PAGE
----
TWASI Day trip: Kingfisher Hide - April 26th
You all missed a real treat! I was the only member to sign up for the Kingfisher trip and it certainly didn't disappoint.
I had recently been asked to paint a kingfisher on a feather. I always like to paint from my own reference photos, and in this case I bought some images from an artist reference photographer as my only personal experience of seeing a kingfisher in the wild was a glimpse of a blue flash as it darted up a river!
When the TWASI Kingfisher trip was advertised, I signed up straight away.
As the day came nearer, I found myself feeling nervous, wondering if I would actually see a kingfisher ‘in real life’.
The day came and I drove up to Worcester to meet Vic Sharratt who had organised the day. We met just off the M5 and Vic led the way to the farm. We parked up and walked across some fields - the view was stunning and the sun was shining.
Vic showed me the way into a purpose built hide which to my surprise had comfy chairs inside! More importantly, a fantastic view of a perch where local Kingfishers came to feed. I met 2 photographers inside who had been watching all morning (I’d booked an afternoon session 1-5pm) - they told me the kingfisher had been coming to the perch regularly every hour...so it was a case of setting up my camera and waiting patiently in the hope the kingfisher would continue to visit.
I think I waited the best part of an hour, all the time hoping to see some ‘blue’. The more time went by, the more convinced I was that he’d filled up on fish in the morning and wasn’t hungry any more...until he suddenly appeared!
Clicking cameras didn’t phaze him - he sat on the perch studying the fish below and when he was ready he dived down. I think he ‘missed’ a couple of times, so we saw several dives. Eventually, he caught a fish and we watched the ‘bash, flip, swallow’ routine that I’ve only ever seen on the TV. Then, in a flash of blue, he was gone. This colourful little bird returned to the perch and dived for fish about half a dozen times during the afternoon - it was such a privilege to see for myself.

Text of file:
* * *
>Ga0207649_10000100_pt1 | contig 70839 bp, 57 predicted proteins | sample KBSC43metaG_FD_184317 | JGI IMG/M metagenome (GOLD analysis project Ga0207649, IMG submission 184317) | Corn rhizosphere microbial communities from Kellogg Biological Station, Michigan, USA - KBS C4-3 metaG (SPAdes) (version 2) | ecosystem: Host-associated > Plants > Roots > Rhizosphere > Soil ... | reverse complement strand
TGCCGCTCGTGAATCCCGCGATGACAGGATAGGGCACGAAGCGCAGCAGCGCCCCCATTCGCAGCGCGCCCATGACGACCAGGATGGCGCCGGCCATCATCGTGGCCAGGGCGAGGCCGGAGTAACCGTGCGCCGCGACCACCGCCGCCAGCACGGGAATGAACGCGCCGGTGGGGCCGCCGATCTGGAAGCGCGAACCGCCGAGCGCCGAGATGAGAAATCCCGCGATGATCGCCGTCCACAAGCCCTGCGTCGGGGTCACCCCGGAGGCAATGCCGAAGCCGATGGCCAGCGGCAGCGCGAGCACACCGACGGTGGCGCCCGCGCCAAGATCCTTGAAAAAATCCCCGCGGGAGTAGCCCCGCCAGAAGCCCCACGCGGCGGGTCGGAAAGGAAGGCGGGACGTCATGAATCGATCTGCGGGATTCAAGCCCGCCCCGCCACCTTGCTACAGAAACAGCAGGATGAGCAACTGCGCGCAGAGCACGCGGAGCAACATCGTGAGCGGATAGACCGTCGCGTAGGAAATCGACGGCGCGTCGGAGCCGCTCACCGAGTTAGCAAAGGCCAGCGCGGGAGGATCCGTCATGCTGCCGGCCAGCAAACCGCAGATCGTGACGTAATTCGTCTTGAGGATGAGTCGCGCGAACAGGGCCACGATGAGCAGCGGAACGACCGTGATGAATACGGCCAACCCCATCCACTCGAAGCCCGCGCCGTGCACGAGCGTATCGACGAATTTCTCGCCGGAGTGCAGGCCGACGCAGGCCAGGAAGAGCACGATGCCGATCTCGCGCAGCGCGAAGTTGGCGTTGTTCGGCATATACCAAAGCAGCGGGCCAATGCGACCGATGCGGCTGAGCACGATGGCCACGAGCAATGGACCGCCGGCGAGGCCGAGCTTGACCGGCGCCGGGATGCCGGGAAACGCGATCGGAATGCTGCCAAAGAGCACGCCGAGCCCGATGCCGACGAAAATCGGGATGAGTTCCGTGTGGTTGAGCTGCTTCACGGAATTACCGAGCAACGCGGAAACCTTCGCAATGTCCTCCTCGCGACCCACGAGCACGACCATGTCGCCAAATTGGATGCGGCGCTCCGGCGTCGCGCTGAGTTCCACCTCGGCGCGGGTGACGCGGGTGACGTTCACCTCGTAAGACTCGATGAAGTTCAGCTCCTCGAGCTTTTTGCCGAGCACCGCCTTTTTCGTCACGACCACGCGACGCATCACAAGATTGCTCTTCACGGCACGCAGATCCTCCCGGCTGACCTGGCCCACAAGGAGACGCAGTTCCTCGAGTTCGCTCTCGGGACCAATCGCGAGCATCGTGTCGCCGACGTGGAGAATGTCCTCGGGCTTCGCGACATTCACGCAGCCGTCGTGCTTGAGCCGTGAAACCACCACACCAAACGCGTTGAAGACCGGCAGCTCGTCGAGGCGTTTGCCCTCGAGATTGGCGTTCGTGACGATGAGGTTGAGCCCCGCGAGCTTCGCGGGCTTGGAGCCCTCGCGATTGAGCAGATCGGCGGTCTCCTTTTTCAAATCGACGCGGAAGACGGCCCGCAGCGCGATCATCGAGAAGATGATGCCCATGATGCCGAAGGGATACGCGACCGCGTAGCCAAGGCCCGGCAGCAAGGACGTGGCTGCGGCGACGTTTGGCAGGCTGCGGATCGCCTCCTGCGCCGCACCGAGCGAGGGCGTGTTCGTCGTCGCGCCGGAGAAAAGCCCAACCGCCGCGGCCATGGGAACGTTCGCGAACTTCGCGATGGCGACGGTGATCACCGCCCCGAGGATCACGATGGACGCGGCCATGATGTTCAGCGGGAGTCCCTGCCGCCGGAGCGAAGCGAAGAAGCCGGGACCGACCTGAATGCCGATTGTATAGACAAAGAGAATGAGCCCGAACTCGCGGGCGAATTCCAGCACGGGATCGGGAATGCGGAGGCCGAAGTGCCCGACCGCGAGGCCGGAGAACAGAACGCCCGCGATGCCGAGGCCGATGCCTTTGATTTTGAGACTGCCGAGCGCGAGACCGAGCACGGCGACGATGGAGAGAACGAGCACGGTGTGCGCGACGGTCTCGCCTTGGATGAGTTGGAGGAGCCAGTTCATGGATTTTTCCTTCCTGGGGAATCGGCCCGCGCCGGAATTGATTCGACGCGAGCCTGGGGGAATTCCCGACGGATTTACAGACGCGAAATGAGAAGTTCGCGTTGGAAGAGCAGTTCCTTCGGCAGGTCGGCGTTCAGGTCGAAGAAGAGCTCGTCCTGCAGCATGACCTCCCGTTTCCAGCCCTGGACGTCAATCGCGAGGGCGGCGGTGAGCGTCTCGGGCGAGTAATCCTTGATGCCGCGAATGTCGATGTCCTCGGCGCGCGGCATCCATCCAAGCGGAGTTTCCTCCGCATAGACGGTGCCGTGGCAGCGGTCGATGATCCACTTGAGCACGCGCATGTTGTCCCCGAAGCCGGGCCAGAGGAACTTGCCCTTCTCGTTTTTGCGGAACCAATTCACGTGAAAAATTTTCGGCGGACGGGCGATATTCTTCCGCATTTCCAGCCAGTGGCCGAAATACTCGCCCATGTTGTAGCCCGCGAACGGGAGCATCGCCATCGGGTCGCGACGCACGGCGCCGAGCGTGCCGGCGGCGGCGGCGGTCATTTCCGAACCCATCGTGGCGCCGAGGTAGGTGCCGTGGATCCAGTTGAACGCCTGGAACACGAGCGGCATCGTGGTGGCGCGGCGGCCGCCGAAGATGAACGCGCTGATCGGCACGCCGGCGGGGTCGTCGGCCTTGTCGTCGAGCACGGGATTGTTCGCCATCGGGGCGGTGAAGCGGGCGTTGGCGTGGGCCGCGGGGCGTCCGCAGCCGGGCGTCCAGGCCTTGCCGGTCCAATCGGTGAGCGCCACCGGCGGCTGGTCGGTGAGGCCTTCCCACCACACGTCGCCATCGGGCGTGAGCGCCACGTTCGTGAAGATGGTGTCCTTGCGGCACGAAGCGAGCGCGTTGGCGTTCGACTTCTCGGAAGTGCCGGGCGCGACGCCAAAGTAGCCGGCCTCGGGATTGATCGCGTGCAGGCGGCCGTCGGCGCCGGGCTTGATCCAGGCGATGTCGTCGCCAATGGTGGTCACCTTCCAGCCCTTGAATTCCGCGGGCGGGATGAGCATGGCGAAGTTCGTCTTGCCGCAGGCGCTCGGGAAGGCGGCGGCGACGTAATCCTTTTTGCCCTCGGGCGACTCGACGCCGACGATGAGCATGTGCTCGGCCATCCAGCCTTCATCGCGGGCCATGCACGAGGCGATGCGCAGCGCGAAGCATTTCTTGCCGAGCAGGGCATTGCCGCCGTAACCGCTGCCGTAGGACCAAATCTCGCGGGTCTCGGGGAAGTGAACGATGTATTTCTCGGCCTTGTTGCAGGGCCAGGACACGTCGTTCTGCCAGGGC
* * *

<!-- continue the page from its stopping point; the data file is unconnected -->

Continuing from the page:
During the afternoon, the 2 photographers from the morning left the hide and another photographer came in with an enormous camera/lens combination. His photos were amazing and I had a serious case of ‘lens-envy’! I have a decent SLR camera but I only have a 300mm lens which although adequate for photos for me to use as reference for my paintings, I would definitely recommend using a 500mm + lens if possible to get the best quality images.
As the afternoon turned to evening, it was time to head back to the cars and on the way, we decided to check out the ‘little owl hide’. We sat and waited for quite a while and only saw crows!
A fox appeared in the field and was mobbed by crows and rooks. That was exciting to watch but was too distant for my lens to capture well. An unexpected treat as we sat waiting was hearing a Cuckoo! At this point, the other chap was contemplating leaving but I was determined to make the most of my visit and decided to wait a bit longer...Bingo! A little owl appeared on the post in front of us!!!!! I was so excited (those who know me know how much I love my owls/birds of prey).
This little owl sat and looked towards us (we were hidden behind camouflage material but I know he knew we were there.) We both snapped away to capture as many pics as we could while he stood his ground against the Jackdaws and crows and after a couple of minutes he flew back into his tree.
That made our day - well worth the wait!
If you’re interested, contact Vic Sharratt or look up ‘Nature Photography Hides’ on Facebook.
By Mandi Baykaa-Murray